Saturday, September 18, 2010

Scandalous opera: next Friday at Zilkha Hall!


A Scarlatti opera usually means a work by Alessandro, the Neapolitan master of both opera and oratorio and father of Domenico, whose strikingly original sonatas continue to fascinate, regardless of medium. But the younger Scarlatti, following in his father’s footsteps, composed some fourteen stage works during his youth, only a few of which survive. Leaving his native Italy in 1719, Domenico Scarlatti spent the rest of his life in Portugal and Spain, where he served as music master to Princess Maria Barbara and composed more than 500 keyboard sonatas. To opera — the genre that defined Italian music for generations — he never returned, despite keen dramatic instincts and the lure of great fame.

La Dirindina is, technically speaking, an intermezzo — or, as its original subtitle announces, a “musical farce” — and like all works in this subgenre, it’s both comic and compact. Intermezzi typically feature a pretty young girl, a father figure (which could be an uncle, teacher, or guardian), and some kind of love interest. Designed to lighten the mood of a full-length Italian opera, at whose intermissions its two parts were heard, the intermezzo gave companies the opportunity to cut loose and poke fun at not only stock character types but the entire edifice of serious opera. Strongly satirical works like La Dirindina became more common later in the eighteenth century, after Domenico Scarlatti had abandoned the opera house for more stable employment.

Set to a libretto by Girolamo Gigli, La Dirindina was intended to serve as a companion piece to Scarlatti’s Ambleto, a three-act opera seria, at its Roman première in 1715. The censors intervened, however, banning La Dirindina from the stage on account of its racy libretto — with the collusion, it seems, of the original cast, who feared they would look ridiculous. Not to be outmaneuvered, Gigli got his naughty little satire published elsewhere, and it quickly became a “must-have” among the cognoscenti.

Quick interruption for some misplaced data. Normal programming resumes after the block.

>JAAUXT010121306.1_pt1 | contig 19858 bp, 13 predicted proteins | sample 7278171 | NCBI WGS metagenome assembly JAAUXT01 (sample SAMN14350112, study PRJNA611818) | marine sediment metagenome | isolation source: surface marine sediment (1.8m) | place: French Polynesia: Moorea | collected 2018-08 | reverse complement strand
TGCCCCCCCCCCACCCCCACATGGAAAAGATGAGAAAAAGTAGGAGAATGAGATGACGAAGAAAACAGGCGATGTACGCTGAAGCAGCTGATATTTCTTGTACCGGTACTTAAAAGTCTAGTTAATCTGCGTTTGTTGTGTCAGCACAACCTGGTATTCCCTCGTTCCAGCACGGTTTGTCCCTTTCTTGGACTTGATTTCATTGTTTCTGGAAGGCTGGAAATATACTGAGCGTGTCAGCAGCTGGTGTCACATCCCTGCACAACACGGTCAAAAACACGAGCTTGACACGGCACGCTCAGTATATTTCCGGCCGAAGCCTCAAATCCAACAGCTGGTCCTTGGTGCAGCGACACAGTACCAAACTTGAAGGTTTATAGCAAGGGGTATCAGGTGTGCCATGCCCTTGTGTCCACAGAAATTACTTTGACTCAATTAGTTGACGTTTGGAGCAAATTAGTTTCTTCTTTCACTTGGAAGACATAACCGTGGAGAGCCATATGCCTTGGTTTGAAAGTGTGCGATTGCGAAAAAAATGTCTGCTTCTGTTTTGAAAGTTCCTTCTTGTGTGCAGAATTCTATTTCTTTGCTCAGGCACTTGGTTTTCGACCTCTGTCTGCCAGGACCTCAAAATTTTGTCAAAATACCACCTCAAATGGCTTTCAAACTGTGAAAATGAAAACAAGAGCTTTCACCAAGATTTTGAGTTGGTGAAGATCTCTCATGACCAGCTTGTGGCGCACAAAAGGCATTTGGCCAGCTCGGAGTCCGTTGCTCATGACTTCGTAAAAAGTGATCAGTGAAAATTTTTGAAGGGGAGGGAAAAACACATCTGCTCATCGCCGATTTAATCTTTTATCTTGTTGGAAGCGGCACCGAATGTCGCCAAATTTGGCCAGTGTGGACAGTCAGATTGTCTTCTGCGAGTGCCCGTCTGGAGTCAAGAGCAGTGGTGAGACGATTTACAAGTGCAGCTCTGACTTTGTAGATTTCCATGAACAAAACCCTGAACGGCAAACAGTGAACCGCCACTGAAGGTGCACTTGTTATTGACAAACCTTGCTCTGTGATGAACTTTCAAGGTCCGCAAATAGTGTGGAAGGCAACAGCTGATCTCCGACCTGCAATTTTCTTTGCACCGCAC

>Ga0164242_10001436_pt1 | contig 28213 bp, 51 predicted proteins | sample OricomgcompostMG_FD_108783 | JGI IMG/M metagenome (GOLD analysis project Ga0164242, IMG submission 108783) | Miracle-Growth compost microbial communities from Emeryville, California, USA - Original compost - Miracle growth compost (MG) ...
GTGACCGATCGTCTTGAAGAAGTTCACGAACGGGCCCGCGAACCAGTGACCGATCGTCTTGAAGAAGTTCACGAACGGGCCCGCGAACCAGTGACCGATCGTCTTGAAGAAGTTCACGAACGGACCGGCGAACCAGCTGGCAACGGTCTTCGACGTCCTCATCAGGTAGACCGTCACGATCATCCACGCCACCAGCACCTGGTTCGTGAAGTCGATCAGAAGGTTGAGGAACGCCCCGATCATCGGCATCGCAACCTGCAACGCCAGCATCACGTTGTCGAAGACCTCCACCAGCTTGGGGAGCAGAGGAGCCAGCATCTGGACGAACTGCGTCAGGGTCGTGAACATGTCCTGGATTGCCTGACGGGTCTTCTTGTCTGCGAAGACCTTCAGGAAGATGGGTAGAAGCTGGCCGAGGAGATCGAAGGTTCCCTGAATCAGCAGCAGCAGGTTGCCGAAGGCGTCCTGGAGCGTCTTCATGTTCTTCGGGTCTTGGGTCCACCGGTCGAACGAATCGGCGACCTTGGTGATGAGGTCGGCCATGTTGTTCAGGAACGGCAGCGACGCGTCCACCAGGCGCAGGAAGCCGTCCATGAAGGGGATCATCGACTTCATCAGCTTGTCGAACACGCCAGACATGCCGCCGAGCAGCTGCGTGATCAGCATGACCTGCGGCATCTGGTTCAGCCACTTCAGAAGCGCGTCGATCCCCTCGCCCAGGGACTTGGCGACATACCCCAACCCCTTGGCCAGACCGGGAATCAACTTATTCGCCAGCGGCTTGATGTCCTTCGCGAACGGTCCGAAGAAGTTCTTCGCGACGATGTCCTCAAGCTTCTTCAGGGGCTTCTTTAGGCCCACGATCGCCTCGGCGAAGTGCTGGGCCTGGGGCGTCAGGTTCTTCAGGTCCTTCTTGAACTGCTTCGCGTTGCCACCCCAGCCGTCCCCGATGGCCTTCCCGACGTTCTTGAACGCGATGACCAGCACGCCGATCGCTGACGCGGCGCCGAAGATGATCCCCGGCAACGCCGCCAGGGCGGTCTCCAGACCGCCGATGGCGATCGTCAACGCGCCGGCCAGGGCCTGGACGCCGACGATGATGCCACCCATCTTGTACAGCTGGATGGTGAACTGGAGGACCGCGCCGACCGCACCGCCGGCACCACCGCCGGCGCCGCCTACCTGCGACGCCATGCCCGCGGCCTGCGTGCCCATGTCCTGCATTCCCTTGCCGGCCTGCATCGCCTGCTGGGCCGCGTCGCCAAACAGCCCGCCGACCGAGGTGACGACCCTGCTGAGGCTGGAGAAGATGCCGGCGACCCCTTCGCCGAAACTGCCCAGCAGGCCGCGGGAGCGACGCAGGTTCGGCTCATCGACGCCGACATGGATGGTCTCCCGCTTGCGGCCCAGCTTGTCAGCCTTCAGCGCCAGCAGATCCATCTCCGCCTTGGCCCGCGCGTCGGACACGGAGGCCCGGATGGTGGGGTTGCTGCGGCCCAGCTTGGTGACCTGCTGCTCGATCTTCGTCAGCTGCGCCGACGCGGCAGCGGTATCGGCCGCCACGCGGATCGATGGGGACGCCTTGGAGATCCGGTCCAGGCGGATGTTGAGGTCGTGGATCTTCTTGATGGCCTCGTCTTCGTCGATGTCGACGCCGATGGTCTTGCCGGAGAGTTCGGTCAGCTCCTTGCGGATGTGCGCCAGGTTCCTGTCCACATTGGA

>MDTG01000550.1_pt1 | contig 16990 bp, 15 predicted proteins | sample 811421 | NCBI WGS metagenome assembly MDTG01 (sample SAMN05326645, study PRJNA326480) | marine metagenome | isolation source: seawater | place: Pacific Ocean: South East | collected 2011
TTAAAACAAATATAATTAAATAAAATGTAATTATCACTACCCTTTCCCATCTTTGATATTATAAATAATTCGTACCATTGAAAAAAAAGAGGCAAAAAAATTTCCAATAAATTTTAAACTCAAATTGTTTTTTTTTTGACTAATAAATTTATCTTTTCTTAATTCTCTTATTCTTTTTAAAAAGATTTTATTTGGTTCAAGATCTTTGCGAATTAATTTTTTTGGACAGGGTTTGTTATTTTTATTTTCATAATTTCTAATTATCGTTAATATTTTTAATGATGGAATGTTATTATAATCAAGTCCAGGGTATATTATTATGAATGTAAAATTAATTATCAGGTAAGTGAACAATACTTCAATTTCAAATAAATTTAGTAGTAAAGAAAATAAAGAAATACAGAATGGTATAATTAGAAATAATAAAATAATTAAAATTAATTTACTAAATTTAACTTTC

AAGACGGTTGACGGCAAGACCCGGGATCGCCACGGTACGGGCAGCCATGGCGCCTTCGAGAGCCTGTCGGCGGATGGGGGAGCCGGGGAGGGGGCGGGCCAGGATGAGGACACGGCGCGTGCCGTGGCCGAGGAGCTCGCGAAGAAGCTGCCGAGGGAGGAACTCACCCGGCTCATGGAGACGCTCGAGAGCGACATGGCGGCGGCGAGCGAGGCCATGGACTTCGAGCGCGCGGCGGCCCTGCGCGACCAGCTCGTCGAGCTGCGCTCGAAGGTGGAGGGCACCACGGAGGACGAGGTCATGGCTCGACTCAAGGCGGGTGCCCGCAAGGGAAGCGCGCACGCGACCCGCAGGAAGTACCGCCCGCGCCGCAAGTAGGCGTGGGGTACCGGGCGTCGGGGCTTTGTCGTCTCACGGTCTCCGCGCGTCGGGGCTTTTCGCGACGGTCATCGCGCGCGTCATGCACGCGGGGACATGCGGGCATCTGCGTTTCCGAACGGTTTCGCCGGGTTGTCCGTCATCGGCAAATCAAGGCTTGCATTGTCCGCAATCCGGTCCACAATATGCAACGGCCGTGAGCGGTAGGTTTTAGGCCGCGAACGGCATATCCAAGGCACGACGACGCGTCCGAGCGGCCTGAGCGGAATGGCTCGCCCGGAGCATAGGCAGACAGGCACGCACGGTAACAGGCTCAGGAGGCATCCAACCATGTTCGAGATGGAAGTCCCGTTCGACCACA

The story concerns a wily but gifted young singer, Dirindina, and her teacher Don Carissimo, whose interest in his pupil is more than a little untoward. As the curtain goes up, a singing lesson is underway, and it is clear that neither student nor teacher are much interested in the day’s lesson plan. Dirindina’s independent spirit and her ability to sing (when she wants to) annoy Don Carissimo, who is further vexed by the appearance of Liscione, a famous castrato who brings some surprising news: the Milan theater wants to engage Dirindina as its prima donna. Don Carissimo flies into a rage, stammering his way through a highly amusing (and forward-looking) aria, only to see that his pretty pupil is now flirting openly with the castrato. An obligatory ensemble, with Dirindina and Liscione in musical and dramatic opposition to Don Carissimo, brings Part I to a close.

Part II opens with the unctuous Liscione plying Dirindina with a little minuet, which manages simultaneously to flatter the young singer’s ego while lampooning the fashionable but shamelessly sentimental manners of the aristocracy. Dirindina responds with perhaps the oddest aria in the work, full of syncopations and serpentine melodies that cheekily invoke various bodily fluids, with which she promises to seduce the Milanese public. The ensuing “play within a play,” a mock enactment of the tragic Dido’s rejection of the feckless Aeneas, is witnessed by Don Carissimo, who fails to get the joke and thinks that his ward is not only with child but ready to commit suicide. As with all good comedies, the joke’s on him: the finale is both outrageous and touching, as the capon and the hen are joined in hand by a thoroughly deceived old man.

The two concertos on this evening’s program come from a set of twelve arrangements made by English organist and composer Charles Avison from Scarlatti keyboard sonatas. Published in 1743, these concerti fed the craze for such works, launched by Geminiani’s arrangements of Corelli sonatas just a few years before, and helped to popularize Scarlatti’s music in England. Scored for two concertino (solo) plus two ripieno (tutti) violins plus viola, cello and continuo, these concerti respect the content of the original sonatas while adapting them idiomatically to string instruments. © Matthew Dirst